Best Of Tucson®

Best Movie Theater

Century El Con 20

READERS' PICK: Like Adam West (and then Michael Keaton, Val Kilmer and George Clooney), Century El Con 20 has persevered using strength, technology and the almighty dollar. Eight-dollar tickets! Zap! Pow! Bam! Worth every penny, El Con supplies the most courteous staff, cleanest floors and air conditioning cold enough for Mr. Freeze himself. Twenty viewing screens! Wap! Sock! Pow! El Con provides the movies everyone wants to see, the times they wish to see them and a huge selection of chairs from which to view the films. But beware; 20 screens provide space for a Van Damme flop. Video arcade! Ching! Cling! Ping! El Con sports an arcade capable of pleasing your children, nieces, nephews, boyfriends and husbands. Snack bar! Kablam! Kapow! Kablooie! Refreshing, great tasting, and it better be. A large Coke costs $3.75, large popcorn $5, and as for the Century Dog, with a name like that do you really want to know the price? Theater seats! Poof! Fluff! Puff! Yes, indeed, these reclining seats accommodate the large, small, short, tall, handicapped, hemorrhoid sufferering and anyone else you can think of. Hands down, the best theater seats in Tucson. Screen and sound system! Boom! Blum! Bing! El Con's state-of-the-art viewing screens are crystal clear and the THX Dolby digital sound blows holes in your pockets the snack bar couldn't and other theaters can't.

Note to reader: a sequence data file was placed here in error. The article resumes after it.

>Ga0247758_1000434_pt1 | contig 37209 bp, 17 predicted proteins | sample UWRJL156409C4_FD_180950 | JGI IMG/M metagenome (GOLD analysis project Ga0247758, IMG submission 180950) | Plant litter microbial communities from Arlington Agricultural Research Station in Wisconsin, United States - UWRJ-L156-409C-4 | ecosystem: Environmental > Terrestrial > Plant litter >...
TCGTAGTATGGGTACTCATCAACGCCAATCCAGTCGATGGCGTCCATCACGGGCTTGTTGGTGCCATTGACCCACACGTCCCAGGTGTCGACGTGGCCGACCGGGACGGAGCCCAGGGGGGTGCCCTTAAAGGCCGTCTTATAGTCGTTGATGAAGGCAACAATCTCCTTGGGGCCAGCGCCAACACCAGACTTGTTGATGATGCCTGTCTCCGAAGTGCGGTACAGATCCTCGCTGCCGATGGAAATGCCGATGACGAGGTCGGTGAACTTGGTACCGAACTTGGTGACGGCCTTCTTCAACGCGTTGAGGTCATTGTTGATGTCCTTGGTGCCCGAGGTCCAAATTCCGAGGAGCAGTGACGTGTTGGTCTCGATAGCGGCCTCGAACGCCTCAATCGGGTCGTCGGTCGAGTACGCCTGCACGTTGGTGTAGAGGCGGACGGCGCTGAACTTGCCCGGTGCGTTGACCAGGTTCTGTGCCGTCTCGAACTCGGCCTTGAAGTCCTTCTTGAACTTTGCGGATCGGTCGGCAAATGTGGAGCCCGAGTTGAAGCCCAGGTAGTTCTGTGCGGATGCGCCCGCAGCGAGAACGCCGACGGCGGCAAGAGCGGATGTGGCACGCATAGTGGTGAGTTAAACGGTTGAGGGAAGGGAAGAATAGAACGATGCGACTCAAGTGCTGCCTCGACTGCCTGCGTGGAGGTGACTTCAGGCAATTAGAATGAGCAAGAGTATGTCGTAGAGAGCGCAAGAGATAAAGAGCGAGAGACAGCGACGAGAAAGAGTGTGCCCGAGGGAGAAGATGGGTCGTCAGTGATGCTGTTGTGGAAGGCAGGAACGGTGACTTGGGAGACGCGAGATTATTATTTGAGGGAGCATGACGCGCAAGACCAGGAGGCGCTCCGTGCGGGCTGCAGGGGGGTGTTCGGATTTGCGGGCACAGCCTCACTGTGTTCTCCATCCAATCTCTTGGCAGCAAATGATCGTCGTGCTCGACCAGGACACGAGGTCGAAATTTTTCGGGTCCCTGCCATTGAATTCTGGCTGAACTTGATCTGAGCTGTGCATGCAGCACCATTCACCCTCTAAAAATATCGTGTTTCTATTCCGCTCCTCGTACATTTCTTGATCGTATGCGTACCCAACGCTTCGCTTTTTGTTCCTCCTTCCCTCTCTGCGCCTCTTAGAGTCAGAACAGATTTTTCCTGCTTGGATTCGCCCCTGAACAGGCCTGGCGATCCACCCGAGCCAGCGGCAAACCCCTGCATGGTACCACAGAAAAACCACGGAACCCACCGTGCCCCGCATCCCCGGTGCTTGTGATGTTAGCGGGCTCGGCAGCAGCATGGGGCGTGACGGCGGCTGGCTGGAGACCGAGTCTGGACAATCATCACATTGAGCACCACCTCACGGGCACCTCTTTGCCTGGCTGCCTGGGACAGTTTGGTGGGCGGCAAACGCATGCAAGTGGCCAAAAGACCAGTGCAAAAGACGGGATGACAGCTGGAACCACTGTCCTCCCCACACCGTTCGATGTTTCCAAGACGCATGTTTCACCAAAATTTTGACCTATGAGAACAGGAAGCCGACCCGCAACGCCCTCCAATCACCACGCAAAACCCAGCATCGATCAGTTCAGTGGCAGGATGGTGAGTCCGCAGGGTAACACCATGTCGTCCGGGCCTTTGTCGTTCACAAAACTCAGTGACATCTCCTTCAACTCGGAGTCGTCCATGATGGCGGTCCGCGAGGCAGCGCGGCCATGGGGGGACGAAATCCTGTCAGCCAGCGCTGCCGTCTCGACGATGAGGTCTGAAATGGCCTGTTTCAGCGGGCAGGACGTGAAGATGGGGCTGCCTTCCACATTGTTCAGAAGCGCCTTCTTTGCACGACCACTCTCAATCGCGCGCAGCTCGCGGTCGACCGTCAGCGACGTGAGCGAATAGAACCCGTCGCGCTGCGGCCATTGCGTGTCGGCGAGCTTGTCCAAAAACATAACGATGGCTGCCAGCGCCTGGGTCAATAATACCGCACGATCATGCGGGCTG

OF MYTHIC PROPORTIONS: Loft Cinema, 3233 E. Speedway Blvd. What makes the Loft so legendary? We think it's the dual nature of the place. Downstairs is heaven: a big airy theater with room to put your feet up and plenty of space between you and the next moviegoer, a vast screen, elegant red carpets. Upstairs is hell: a tiny funky-smelling box crammed with chatty folks making loud pithy comments like "Oh look, she's chopping onions" and "Is that a real dwarf?" And no matter where you sit, the subtitles will be obscured by the head of the person in front of you. But no matter. The Loft shows us the best of independent and foreign film, and we'd still rather be up there in hell watching something interesting than anywhere else in town watching the usual product-placement vehicles.